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Behind the Lens (Full Article)

Note: this blog entry features the full interview of amateur photographer and All Seasons Wild Bird Store team member, Jim Weisman. A portion of this article was printed in the September/October 2015 edition of our Bird’s-Eye View in-store newsletter.

With patience, a playset blind, and “a lot of luck,” All Seasons Wild Bird Store employee and customer Jim Weisman captures stunning images of backyard birds.

Q: How did you start taking pictures of birds?
A:  I moved to Minnesota 11 years ago. The first spring I was here I saw a Pileated Woodpecker. I knew I had to get a picture of it, but I didn’t have a good camera. We also had owls in the woods behind us and I took a lot of pictures of them because I thought they were cool. I finally got a decent camera—the one I have now—and that’s how it happened. I was hooked on taking photographs of birds. Each bird I photograph has a folder in my computer. I believe I probably have a photo of every species of bird I’ve seen in my yard!

Q: What’s your secret to getting such great shots?
A:  Patience. I know the birds are going to be there. I just sit in my daughter’s Rainbow® playset—I put a patio chair up there—and wait. You need to sit and observe. I’ve learned a trick is to sit there for 15-20 minutes, because going out there disturbs the birds. After that time, the birds start to go back to their normal behavior.

Q. What makes a good bird photo?
A: A number of things, including:

  1. A good pose. I like to get their back with them looking over their shoulder at you. For instance, goldfinches—males—have beautiful stripes on their wings that you don’t see most of the time. If I can get them looking over the shoulder so you can see the eye and the wings—that’s a good shot. Blue Jays are like that too.
  2. Interactions and juxtapositions.
    I like shots that show two birds in one frame. You may get a shot that shows a parent feeding a baby bird or something like the Wood Duck in a tree with a Baltimore Oriole in front.
  3. Unusual features. A lot of shots I don’t realize what I’ve got until I get them on the computer, like a photo I took of a balding cardinal. Those accidents turned into something I look for now. Or sometimes I’ll just be photographing a bird, like a chickadee on a feeder, and I’ll be snapping away when it flips upside down and looks like it’s doing pull-ups. It’s just luck!
  4. Behavior. Watching the birds over time, I know where the good shots are going to be. I can count on the House Finches to eat the golden safflower. So if I hear them, I’ll start to focus the camera on the safflower feeder. Or the Pileated Woodpecker—if I see or hear it nearby, I’ll automatically focus on the tree by the suet feeder, because it usually lands there. Then I’ll get a shot on the suet feeder next. I know the behavior to look for.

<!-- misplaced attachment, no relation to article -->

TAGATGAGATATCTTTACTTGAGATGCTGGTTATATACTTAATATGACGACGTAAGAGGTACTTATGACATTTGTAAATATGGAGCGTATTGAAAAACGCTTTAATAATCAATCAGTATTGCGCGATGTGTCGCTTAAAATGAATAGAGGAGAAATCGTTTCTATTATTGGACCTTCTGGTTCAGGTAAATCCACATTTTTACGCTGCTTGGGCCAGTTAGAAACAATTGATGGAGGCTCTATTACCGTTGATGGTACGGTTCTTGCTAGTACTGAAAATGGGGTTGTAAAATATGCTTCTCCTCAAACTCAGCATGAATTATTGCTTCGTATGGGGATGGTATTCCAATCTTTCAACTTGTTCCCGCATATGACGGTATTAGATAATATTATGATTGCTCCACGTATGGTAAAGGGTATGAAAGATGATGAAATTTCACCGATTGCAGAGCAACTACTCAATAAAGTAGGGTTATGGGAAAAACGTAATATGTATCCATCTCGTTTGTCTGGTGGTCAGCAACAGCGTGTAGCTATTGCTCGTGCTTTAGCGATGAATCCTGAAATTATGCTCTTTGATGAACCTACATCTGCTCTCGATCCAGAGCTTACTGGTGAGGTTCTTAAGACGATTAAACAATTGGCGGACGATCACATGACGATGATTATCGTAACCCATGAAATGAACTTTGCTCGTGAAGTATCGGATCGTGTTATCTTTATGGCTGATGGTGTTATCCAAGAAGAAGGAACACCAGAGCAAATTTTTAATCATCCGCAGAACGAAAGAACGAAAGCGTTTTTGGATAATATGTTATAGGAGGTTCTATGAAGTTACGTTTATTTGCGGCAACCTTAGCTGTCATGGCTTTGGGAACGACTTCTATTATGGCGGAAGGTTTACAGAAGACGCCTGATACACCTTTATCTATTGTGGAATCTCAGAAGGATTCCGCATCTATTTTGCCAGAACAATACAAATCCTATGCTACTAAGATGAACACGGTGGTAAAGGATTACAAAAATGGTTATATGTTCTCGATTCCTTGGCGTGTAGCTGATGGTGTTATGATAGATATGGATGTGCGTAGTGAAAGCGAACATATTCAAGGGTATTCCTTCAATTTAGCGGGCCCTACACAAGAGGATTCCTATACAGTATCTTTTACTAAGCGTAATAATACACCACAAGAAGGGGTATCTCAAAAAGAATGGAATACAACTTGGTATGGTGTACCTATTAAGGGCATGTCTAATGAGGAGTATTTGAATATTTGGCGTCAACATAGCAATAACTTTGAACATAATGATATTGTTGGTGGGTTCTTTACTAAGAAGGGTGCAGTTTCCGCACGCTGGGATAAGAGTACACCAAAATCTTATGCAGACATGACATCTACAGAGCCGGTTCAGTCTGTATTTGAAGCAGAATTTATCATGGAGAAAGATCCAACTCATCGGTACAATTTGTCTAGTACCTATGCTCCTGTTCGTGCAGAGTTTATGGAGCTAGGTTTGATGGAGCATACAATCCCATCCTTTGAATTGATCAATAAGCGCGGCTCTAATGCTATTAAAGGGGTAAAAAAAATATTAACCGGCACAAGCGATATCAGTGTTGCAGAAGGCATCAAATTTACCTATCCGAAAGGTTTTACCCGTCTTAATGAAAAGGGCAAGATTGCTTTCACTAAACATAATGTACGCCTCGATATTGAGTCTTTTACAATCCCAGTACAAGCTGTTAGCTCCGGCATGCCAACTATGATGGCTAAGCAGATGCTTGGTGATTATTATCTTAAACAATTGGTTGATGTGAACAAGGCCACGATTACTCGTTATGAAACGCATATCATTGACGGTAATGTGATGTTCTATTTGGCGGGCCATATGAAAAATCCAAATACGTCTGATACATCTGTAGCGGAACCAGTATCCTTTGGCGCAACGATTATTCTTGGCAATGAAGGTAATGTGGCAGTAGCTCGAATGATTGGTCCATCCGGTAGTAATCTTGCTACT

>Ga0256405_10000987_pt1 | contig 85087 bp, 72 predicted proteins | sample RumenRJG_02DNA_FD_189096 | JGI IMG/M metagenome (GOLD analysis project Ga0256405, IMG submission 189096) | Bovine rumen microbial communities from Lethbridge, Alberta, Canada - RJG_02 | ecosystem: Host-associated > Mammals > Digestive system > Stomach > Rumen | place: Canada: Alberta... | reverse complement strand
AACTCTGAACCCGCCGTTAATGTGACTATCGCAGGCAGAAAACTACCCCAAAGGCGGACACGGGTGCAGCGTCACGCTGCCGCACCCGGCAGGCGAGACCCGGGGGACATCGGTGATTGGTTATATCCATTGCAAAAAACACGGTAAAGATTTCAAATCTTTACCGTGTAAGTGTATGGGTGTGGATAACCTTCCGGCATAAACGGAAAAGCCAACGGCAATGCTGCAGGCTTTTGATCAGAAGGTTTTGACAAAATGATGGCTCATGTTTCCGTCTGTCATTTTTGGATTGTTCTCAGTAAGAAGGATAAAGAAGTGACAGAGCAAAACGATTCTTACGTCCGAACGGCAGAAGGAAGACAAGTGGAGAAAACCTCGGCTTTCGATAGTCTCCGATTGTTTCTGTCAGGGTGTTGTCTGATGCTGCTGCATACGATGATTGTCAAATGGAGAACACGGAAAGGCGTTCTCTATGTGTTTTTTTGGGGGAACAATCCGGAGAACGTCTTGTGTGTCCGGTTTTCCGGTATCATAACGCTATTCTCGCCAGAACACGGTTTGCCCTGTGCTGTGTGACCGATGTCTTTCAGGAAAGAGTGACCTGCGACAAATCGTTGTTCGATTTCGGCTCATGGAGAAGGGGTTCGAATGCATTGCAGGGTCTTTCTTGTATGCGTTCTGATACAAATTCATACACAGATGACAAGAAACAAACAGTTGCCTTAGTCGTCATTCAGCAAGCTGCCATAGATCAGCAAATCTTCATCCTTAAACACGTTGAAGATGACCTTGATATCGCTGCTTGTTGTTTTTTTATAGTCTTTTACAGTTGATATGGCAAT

5. Lighting. The light is best right after sunrise and before sunset. About 30 minutes before sunset makes everything so beautiful! If the sun is out that day, I’ll make a point to go out that evening right before sunset.

Q. What lessons have you learned from photographing birds?
A:  Some people don’t have a something in their life to get excited about. With birds, I’m learning so much all the time and I love it! People who don’t have something like that—what do they do? I feel privileged to be watching birds. And if I can take pictures and share them, that’s good enough for me.

Q. What kind of feeders and/or feeding stations do you have in your yard?
My backyard is a great yard. It’s cut into a corner of woods, so it’s woods on 3 sides. I have three poles, for a total of three feeding stations. I put suet out for woodpeckers year round. I have two suet feeders: one that holds a 3-lb suet cake and the other which is a suet log that I fill with plugs. I have golden safflower at all three stations, Nyjer®™ and Chips on two stations, and striped sunflower on two. So, what is that? 11 feeders! In the summer, I put out an oriole feeder with meal worms and grape jelly, plus 2 hummingbird feeders.

Q. You have an 11-year-old daughter. Does she enjoy backyard birds too?
A. Yes, she likes birds too. She knows a lot about birds for someone her age! She knows their proper names and can tell the males from the females.

Q. You get some great shots from your point-and-shoot camera. Any wishes for another camera?
I think about getting a high-resolution high-speed camera so I can capture birds in flight. I want to get crystal-clear moving shots where you can see each individual feather. I’m giving it some thought!

Q. Besides graciously sharing your photographs with us at All Seasons Wild Bird Stores, how do you share your photos?
I make a Christmas calendar for my friends and family (for me, more than anything!). I enjoy the challenge of whittling down a year’s worth of photographs down to the best 12-13. It’s tough to edit!

Q. So you take a lot of photos?
A. I use a shotgun philosophy when I photograph birds: I take a bunch of photos with the hopes of finding 1 or 2 good ones. I’ll fill up a memory card each time, and out of 755 photos, I’ll end up with about 25 good ones. I don’t consider myself an expert by any means. I save the photos I like and remove the ones I don’t.

Q. What’s your favorite time of year to photograph birds?
Right now (mid-summer). There are lots of babies! It’s fun to see the babies getting their food. You can tell it’s a young Hairy Woodpecker [for example] because their feathers are funny—still short—it’s like they’re bald. Right now I’m watching 2 Red-bellied Woodpecker fledglings chasing each other around. But it’s also exciting to see the returning migrating birds in the spring.

Article by guest contributor Katrina Hase. Photos by Jim Weisman.